It was the great American president Franklin Delano Roosevelt who said that economic laws were not laws of nature, that they were made by men, and should serve the interest of men. FDR found it nonsensical that whilst economists prattle about economic laws, people are starving.
I totally agree with the great president who inherited a depressed economy and discarded all known economic theories, initiating several programmes to rebuild the American economy to an unprecedented level of prosperity.
FDR inherited an economy that had been devastated by the Great Depression, but he didn't bemoan his fate or keep harping on his predecessors' faults. He came prepared for the high office. He had clear-cut ideas and visions about what he wanted to accomplish in office. Every facet of American life felt FDR's gigantic efforts. FDR vastly improved upon the mess he had met when entering office; he left American in better shape than he met it.
If FDR's case was far too long in the memory lane for us to remember, Emperor Brother Obama is also showing what is possible for a determined leader. Like FDR, Obama inherited a bankrupt economy.
The Great Financial Meltdown also contributed to make life hard for Americans. Obama came like a biblical prophet dispensing confidence and hope to the people. Brother Obama mentions his predecessors' shortcomings only in passing; their faults are not the focus of his attention. He has better use of his time than to waste it on useless laments about Bush's failures. Obama also jettisoned all orthodox economic theories and practice. In some instances, the policies of the leader of the country that preaches "free market" appear more socialist that what the Communists did in Eastern Europe. His republican opponents are painting him as a die-in-the-wood socialist. Obama nationalized companies where they needed to be nationalized; he printed money (the $700bn economic stimulus package) where that would help his cause. Brother Obama managed to pass the Health Care Reform bill, which had defeated every other president since the Second World War. What Obama did not do was to add to the burden of his compatriots. Obama did not promise to put money into the pockets of Americans, but his policies are ensuring that more and more of his compatriots are finding jobs and earning money.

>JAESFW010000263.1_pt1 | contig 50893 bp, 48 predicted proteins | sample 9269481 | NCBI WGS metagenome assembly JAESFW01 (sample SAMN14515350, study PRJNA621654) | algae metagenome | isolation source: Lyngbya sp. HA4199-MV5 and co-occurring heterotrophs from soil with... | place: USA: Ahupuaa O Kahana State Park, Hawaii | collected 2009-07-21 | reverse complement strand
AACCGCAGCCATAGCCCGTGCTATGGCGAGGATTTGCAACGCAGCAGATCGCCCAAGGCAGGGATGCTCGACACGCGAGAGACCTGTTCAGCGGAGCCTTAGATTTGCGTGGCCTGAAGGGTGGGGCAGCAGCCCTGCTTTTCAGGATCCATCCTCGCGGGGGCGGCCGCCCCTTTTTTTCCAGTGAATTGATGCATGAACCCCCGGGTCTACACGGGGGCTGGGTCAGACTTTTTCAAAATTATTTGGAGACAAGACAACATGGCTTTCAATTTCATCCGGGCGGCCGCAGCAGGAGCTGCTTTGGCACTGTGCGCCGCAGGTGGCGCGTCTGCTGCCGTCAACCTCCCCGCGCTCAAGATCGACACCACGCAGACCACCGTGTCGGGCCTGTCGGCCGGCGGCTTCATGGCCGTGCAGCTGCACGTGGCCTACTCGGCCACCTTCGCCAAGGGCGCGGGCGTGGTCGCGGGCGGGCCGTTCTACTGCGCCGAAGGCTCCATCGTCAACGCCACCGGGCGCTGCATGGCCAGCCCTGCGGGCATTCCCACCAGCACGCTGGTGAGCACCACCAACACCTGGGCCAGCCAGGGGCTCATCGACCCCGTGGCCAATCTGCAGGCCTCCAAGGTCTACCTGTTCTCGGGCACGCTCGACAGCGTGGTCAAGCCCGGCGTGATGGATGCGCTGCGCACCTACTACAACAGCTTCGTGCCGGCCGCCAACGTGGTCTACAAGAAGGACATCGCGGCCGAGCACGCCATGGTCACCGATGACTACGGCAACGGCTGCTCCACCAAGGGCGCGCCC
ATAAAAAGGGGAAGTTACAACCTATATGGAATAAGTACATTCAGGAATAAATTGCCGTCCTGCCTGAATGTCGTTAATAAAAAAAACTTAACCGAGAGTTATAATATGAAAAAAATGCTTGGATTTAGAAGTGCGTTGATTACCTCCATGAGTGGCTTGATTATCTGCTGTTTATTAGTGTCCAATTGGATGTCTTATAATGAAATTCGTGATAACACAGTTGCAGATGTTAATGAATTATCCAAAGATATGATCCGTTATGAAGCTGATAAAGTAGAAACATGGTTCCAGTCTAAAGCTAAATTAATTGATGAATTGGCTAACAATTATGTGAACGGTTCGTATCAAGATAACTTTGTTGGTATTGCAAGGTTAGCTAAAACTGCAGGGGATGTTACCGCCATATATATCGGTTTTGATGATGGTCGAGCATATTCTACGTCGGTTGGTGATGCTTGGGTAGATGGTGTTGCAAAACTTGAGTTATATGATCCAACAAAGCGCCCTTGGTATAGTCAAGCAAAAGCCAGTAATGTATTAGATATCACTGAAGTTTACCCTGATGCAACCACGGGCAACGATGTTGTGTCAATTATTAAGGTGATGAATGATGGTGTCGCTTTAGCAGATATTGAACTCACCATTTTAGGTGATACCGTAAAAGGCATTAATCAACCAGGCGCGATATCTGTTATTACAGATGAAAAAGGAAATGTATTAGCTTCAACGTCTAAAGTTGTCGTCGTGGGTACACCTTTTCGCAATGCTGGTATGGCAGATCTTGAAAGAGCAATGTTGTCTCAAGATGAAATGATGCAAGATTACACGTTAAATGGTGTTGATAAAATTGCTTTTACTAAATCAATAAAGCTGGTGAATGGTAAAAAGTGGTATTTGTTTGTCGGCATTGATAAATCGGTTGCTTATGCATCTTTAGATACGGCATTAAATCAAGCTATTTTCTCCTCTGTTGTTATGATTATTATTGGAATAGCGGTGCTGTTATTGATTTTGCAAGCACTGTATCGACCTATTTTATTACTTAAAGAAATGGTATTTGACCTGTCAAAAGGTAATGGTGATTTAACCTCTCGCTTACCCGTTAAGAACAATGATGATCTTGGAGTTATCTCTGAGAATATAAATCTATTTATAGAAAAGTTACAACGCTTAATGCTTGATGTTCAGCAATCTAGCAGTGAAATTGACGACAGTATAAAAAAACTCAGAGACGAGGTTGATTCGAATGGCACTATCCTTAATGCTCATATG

Okay, okay, Brother Obama's country is unique and has capacities like no other country, but without the quintessential leadership qualities he brought into the job, the situation could have worsened. It is the leader's job to give hope to the people.
Oh, sorry, President Mills didn't promise to put money in my pocket.
A voice from Africa worth hearing... Please consider a
Feel free to insert a link to this work on your Web site or to disseminate its URL on your favorite lists, quoting the first paragraph or providing a summary. However, DO NOT steal, scavenge, or repost this work on the Web or any electronic media. Inlining, mirroring, and framing are expressly prohibited. Pulp re-publishing is welcome -- please contact the publisher. This material is copyrighted, © Femi Akomolafe 2010. All rights reserved.
Have your say
Do you wish to share your opinion? We invite your comments. E-mail the Editor. Please include your full name, address and phone number (the city, state/country where you reside is paramount information). When/if we publish your opinion we will only include your name, city, state, and country.
About the Author
Femi Akomolafe (see his profile on Swans) is a computer consultant, a writer and social commentator, an avid reader, and a passionate Pan-Africanist who lives in Kasoa, Ghana. Femi is known to hold strong opinions and to express them in the strongest terms possible. As he likes to remind his readers: "As my Yoruba people say: Oju orun teye fo, lai fara gbara. It means that the sky is big enough for all the birds to fly without touching wings." Femi Akomolafe's views, opinions, and thoughts can be accessed on the blog he maintains: http://ekitiparapo.blogspot.com/. (back)